The 4 kinds of people who want to move to Canada post-Trump election

An immigration lawyer said there’s he's seen a big variety among people calling him about immigrating to Canada.

Lawyer says he’s seen a ‘huge spike’ in interest, but some are more serious than others

A Toronto-based immigration lawyer said that since Donald Trump was elected, he's seen four main types of people come to him for advice about immigrating to Canada. (Dominick Reuter/AFP/Getty Images)

With just days before president-elect Donald Trump takes office, a Toronto immigration lawyer says he's seen a "huge spike" in the number of people calling about immigrating to Canada.

"We're probably doing two or three consultations a day," said Evan Green of Green and Spiegel on CBC Radio's Metro Morning.

Of those people, Green said there's a big variety in who they are and why they are interested in moving north. He broke it down into four categories.

The 'wayward Canadians'

"Wayward Canadians" are people who live in the United States but are either from Canada or have Canadian parents or grandparents.

Green said calls from this group are the most serious, with people trying to "get their ducks in order" to come.

"With that group, we're seeing action. They are moving forward," he said. "They are seeing what they need to do to sponsor their spouse, or make their children Canadian citizens."

Those 'appalled by Trump'

This group, explains Green, is feeling out options.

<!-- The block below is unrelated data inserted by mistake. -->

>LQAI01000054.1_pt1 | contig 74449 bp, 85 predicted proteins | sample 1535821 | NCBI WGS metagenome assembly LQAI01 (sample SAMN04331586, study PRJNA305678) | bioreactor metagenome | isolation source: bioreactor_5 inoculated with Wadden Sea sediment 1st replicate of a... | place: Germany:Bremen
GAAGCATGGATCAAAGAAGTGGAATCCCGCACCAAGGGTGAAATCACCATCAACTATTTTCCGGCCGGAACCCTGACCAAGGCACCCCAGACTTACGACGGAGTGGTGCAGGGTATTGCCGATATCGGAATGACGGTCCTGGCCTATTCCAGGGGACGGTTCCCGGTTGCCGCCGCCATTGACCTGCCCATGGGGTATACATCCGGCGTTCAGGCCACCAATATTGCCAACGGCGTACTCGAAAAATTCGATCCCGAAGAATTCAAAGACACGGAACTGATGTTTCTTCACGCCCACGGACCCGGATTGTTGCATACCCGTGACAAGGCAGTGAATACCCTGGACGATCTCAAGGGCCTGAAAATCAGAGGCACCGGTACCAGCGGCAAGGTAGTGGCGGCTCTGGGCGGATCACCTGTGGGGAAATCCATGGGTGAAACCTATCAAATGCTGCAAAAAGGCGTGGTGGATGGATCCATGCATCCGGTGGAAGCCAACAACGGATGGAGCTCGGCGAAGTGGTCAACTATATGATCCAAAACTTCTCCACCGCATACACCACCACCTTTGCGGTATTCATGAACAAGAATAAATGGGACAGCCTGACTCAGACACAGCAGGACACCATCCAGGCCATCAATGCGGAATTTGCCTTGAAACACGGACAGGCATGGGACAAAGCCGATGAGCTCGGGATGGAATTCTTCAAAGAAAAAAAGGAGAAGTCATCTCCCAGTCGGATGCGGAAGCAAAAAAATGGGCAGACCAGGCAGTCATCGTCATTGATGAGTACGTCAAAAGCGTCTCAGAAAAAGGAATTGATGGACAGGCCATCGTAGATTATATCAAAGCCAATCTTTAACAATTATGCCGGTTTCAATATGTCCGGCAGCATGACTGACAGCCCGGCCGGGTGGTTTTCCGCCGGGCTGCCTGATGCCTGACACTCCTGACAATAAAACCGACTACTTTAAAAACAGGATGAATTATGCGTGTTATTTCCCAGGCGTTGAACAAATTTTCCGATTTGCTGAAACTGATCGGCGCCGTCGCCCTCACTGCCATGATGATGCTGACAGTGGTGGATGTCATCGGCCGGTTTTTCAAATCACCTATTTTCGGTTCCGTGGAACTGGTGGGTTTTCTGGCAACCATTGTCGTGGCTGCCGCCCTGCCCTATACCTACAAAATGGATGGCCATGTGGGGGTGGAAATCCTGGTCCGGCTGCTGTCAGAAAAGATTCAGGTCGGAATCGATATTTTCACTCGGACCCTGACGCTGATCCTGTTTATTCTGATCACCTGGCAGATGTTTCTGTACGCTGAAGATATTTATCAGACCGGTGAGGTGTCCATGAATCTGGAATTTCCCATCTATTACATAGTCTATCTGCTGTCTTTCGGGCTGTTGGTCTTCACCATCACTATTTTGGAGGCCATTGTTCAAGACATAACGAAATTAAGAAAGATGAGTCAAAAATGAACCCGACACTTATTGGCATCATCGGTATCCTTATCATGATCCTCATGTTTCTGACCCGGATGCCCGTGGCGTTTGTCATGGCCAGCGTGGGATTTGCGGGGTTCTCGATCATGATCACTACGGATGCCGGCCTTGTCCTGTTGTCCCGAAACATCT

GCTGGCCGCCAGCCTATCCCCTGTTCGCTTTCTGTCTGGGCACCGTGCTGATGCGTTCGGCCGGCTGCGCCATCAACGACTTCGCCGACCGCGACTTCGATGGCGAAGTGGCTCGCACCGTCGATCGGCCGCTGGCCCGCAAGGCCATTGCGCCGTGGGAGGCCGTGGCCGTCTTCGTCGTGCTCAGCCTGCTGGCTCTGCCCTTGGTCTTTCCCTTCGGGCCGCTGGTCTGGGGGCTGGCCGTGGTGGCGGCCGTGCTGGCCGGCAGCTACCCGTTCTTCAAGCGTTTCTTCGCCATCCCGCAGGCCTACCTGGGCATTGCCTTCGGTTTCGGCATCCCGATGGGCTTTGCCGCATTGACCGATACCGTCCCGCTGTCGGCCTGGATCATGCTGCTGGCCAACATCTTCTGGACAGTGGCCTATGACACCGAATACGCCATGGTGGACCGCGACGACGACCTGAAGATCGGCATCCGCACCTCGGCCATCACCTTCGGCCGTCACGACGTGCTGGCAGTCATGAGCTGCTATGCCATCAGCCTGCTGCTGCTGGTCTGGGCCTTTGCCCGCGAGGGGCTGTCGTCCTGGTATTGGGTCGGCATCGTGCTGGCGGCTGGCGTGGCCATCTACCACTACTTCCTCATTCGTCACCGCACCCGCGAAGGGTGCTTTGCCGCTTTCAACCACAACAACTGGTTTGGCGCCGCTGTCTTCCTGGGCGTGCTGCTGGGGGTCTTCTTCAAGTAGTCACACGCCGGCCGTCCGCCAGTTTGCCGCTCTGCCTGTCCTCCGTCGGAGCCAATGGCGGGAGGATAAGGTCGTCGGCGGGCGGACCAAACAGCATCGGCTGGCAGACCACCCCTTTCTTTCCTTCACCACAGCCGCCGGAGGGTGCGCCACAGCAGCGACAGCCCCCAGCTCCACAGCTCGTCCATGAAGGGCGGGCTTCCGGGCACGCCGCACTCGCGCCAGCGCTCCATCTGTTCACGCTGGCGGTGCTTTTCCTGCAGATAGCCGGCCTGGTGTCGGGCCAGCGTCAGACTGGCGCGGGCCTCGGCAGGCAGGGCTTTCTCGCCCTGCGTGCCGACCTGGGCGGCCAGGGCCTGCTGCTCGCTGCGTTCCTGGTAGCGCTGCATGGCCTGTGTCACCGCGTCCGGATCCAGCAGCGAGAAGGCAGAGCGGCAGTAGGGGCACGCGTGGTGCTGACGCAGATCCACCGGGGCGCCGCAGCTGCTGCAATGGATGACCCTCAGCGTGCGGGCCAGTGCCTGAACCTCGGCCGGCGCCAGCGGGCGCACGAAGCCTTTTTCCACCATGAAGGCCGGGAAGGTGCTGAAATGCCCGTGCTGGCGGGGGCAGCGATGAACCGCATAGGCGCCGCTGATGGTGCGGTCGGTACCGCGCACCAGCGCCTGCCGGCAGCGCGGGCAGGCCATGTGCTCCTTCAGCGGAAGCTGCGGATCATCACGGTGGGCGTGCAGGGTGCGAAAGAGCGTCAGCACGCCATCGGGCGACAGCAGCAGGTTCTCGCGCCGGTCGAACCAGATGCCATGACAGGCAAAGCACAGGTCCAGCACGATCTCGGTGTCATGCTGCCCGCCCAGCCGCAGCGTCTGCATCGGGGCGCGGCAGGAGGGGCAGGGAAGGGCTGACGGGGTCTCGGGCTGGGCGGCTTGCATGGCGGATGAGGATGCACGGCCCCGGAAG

"They are appalled by Mr. Trump and his policies. With them, it's much more exploratory," he said.

People with 'grey status'

These people are non-American citizens who have been made "very nervous" by rumblings from Trump about deportations, said Green.  

"They are people who may have some papers," said Green, adding they likely got work cards under the Obama administration. Spooked, they are looking north for somewhere else to live.  

Wealthy and looking to move

The final group comes from all over, said Green.

He describes them as "rich people around the world, many of them with Muslim backgrounds, who at one time would look to the United States, who are [now] saying 'there's no way.'"

In other words, these are people who are committed to moving to North America and now see the U.S. as a bad option.

Look before you leap

Fellow immigration lawyer Heather Segal has been fielding a large number of calls from prospective Canadians as well.

She said she offers advice to clients to look before they leap and do their homework — going through the Canadian immigration process isn't a walk in the park

"There's a commitment — you have to be prepared to be here and live here and commit to the things you're undertaking," she said on CBC Radio's Metro Morning.

In particular, she advises them to get tax advice, "because they may end up having to pay a lot more tax in Canada compared to what they pay in the United States."

Both Green and Segal agree that for all of the consultations they've done, the number of people who actually take the plunge will depend on how Trump behaves once he's assumed office.

"When we see what transpires in respect to his policies, then we'll have a better understanding," said Segal.